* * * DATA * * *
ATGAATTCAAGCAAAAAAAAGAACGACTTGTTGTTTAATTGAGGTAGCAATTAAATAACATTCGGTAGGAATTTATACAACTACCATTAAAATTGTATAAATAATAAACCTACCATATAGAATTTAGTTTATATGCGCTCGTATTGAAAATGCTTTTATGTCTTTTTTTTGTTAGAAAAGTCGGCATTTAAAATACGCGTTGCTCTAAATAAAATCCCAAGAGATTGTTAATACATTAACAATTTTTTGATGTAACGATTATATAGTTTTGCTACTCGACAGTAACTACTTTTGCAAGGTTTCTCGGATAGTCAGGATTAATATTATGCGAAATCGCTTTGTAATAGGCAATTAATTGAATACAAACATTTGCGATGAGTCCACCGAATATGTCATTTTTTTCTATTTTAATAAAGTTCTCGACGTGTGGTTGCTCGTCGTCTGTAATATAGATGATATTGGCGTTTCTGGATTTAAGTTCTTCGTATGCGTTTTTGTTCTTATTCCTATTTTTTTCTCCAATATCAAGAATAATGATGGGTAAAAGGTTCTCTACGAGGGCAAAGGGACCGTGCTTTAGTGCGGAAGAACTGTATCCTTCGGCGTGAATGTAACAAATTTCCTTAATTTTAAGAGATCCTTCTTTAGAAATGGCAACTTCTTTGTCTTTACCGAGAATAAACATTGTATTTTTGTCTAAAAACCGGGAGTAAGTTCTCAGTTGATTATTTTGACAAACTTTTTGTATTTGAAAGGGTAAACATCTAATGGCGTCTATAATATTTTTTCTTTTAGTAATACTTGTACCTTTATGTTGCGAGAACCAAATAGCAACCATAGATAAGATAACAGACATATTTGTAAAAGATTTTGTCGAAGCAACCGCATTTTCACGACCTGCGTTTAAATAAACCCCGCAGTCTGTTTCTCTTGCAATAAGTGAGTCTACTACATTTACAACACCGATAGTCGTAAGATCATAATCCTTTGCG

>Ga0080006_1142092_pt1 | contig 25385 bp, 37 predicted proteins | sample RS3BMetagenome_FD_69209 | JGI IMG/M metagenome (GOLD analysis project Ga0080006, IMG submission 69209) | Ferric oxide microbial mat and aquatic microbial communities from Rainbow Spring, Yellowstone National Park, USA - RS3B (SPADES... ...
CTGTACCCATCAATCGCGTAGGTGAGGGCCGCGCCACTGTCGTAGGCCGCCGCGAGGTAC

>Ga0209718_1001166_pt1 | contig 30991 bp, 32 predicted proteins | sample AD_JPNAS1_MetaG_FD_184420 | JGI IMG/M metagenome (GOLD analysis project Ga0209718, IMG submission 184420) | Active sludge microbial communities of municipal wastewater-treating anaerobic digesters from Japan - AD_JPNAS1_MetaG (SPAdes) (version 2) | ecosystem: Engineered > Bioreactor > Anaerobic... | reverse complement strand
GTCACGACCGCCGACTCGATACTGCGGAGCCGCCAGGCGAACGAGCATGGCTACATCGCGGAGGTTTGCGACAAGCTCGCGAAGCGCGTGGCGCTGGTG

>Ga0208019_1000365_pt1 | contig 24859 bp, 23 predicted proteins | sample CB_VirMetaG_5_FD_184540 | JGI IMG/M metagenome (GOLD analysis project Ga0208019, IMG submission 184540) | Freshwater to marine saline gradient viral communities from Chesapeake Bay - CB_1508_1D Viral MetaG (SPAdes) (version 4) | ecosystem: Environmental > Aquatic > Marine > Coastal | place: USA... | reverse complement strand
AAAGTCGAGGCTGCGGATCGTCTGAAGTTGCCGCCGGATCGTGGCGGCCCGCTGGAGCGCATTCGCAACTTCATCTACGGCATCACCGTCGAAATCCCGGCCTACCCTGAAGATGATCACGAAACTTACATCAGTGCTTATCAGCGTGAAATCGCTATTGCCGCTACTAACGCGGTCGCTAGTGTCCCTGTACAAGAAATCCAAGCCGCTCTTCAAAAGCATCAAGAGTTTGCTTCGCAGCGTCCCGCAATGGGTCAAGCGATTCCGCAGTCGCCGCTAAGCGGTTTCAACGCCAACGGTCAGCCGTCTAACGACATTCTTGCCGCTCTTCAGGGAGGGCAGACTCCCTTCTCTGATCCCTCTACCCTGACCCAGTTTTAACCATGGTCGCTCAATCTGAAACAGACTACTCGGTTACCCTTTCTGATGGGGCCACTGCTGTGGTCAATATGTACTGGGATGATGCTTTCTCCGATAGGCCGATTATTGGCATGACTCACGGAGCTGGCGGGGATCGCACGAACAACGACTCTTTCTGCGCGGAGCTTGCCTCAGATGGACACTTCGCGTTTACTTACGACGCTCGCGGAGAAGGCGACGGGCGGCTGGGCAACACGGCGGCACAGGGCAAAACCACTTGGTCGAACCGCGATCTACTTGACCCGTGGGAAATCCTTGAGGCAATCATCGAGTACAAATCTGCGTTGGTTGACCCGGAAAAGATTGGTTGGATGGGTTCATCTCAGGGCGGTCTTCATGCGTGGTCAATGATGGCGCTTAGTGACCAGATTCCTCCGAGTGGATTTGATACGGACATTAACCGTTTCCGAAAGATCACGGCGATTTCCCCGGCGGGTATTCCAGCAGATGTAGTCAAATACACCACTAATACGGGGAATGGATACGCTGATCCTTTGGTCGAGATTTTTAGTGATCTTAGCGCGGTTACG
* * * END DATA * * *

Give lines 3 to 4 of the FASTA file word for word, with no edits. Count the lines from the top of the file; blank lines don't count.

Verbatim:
CTGTACCCATCAATCGCGTAGGTGAGGGCCGCGCCACTGTCGTAGGCCGCCGCGAGGTAC

>Ga0209718_1001166_pt1 | contig 30991 bp, 32 predicted proteins | sample AD_JPNAS1_MetaG_FD_184420 | JGI IMG/M metagenome (GOLD analysis project Ga0209718, IMG submission 184420) | Active sludge microbial communities of municipal wastewater-treating anaerobic digesters from Japan - AD_JPNAS1_MetaG (SPAdes) (version 2) | ecosystem: Engineered > Bioreactor > Anaerobic... | reverse complement strand